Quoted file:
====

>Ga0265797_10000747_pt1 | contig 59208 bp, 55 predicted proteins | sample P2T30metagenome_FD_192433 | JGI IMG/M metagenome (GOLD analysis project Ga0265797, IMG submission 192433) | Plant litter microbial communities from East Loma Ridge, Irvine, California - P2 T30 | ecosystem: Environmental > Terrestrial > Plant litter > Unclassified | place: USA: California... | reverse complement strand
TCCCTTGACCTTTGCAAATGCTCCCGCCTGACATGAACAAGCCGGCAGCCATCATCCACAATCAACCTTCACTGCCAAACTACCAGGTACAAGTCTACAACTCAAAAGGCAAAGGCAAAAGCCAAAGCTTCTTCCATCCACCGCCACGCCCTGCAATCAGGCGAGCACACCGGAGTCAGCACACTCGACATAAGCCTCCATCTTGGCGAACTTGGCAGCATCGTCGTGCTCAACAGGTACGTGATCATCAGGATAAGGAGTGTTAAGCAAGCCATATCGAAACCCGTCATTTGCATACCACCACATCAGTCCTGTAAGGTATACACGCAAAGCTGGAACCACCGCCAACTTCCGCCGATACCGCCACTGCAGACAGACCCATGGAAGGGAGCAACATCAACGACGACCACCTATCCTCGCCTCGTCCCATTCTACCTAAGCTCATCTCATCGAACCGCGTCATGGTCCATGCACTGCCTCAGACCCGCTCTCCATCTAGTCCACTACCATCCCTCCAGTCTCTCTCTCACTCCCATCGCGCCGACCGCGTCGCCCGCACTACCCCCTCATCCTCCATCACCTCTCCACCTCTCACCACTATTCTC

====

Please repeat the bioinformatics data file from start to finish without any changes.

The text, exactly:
>Ga0265797_10000747_pt1 | contig 59208 bp, 55 predicted proteins | sample P2T30metagenome_FD_192433 | JGI IMG/M metagenome (GOLD analysis project Ga0265797, IMG submission 192433) | Plant litter microbial communities from East Loma Ridge, Irvine, California - P2 T30 | ecosystem: Environmental > Terrestrial > Plant litter > Unclassified | place: USA: California... | reverse complement strand
TCCCTTGACCTTTGCAAATGCTCCCGCCTGACATGAACAAGCCGGCAGCCATCATCCACAATCAACCTTCACTGCCAAACTACCAGGTACAAGTCTACAACTCAAAAGGCAAAGGCAAAAGCCAAAGCTTCTTCCATCCACCGCCACGCCCTGCAATCAGGCGAGCACACCGGAGTCAGCACACTCGACATAAGCCTCCATCTTGGCGAACTTGGCAGCATCGTCGTGCTCAACAGGTACGTGATCATCAGGATAAGGAGTGTTAAGCAAGCCATATCGAAACCCGTCATTTGCATACCACCACATCAGTCCTGTAAGGTATACACGCAAAGCTGGAACCACCGCCAACTTCCGCCGATACCGCCACTGCAGACAGACCCATGGAAGGGAGCAACATCAACGACGACCACCTATCCTCGCCTCGTCCCATTCTACCTAAGCTCATCTCATCGAACCGCGTCATGGTCCATGCACTGCCTCAGACCCGCTCTCCATCTAGTCCACTACCATCCCTCCAGTCTCTCTCTCACTCCCATCGCGCCGACCGCGTCGCCCGCACTACCCCCTCATCCTCCATCACCTCTCCACCTCTCACCACTATTCTC